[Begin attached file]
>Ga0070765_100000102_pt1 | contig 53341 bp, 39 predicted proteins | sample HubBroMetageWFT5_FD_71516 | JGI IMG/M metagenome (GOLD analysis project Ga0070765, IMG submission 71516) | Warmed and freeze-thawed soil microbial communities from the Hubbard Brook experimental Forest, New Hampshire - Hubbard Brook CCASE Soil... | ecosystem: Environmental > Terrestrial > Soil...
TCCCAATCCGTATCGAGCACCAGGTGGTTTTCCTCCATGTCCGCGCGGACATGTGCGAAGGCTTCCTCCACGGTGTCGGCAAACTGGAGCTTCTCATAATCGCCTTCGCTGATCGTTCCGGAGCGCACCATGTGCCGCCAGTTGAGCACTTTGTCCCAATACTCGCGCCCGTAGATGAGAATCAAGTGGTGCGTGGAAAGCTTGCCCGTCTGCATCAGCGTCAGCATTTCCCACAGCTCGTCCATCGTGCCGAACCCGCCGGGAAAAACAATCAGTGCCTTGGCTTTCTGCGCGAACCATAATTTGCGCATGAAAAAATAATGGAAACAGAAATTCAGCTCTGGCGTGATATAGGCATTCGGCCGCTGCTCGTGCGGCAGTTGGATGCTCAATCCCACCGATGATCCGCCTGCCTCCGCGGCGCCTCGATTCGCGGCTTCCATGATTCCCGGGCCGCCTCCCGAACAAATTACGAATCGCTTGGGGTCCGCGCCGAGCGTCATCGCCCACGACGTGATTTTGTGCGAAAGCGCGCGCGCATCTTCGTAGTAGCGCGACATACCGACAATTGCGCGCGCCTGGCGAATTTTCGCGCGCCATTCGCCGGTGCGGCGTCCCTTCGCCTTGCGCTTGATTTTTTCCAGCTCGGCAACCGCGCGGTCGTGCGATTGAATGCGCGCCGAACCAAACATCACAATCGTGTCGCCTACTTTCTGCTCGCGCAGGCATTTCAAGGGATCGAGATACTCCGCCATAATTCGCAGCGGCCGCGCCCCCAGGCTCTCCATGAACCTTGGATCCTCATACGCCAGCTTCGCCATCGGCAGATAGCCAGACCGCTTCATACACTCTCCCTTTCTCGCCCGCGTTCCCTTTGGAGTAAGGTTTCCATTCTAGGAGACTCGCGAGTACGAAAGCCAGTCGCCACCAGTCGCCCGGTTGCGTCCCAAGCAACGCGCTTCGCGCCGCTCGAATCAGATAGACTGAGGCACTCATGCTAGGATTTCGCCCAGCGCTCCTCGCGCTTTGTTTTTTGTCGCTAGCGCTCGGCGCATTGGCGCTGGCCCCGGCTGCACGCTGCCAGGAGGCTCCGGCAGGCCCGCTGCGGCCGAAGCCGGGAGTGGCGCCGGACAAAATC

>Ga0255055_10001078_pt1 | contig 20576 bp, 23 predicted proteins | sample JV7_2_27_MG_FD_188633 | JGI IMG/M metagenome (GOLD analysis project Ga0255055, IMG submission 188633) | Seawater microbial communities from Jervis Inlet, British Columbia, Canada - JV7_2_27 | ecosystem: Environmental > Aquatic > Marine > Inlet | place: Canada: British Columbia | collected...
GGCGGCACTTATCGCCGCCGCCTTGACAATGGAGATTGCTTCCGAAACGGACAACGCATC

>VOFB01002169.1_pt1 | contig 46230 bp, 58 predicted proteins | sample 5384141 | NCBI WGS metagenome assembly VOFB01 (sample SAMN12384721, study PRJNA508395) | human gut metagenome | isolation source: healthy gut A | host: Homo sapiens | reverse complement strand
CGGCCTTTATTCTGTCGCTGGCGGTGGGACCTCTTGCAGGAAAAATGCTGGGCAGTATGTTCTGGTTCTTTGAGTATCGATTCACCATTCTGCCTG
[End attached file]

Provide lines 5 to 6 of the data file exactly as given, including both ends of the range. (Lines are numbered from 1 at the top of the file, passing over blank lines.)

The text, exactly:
>VOFB01002169.1_pt1 | contig 46230 bp, 58 predicted proteins | sample 5384141 | NCBI WGS metagenome assembly VOFB01 (sample SAMN12384721, study PRJNA508395) | human gut metagenome | isolation source: healthy gut A | host: Homo sapiens | reverse complement strand
CGGCCTTTATTCTGTCGCTGGCGGTGGGACCTCTTGCAGGAAAAATGCTGGGCAGTATGTTCTGGTTCTTTGAGTATCGATTCACCATTCTGCCTG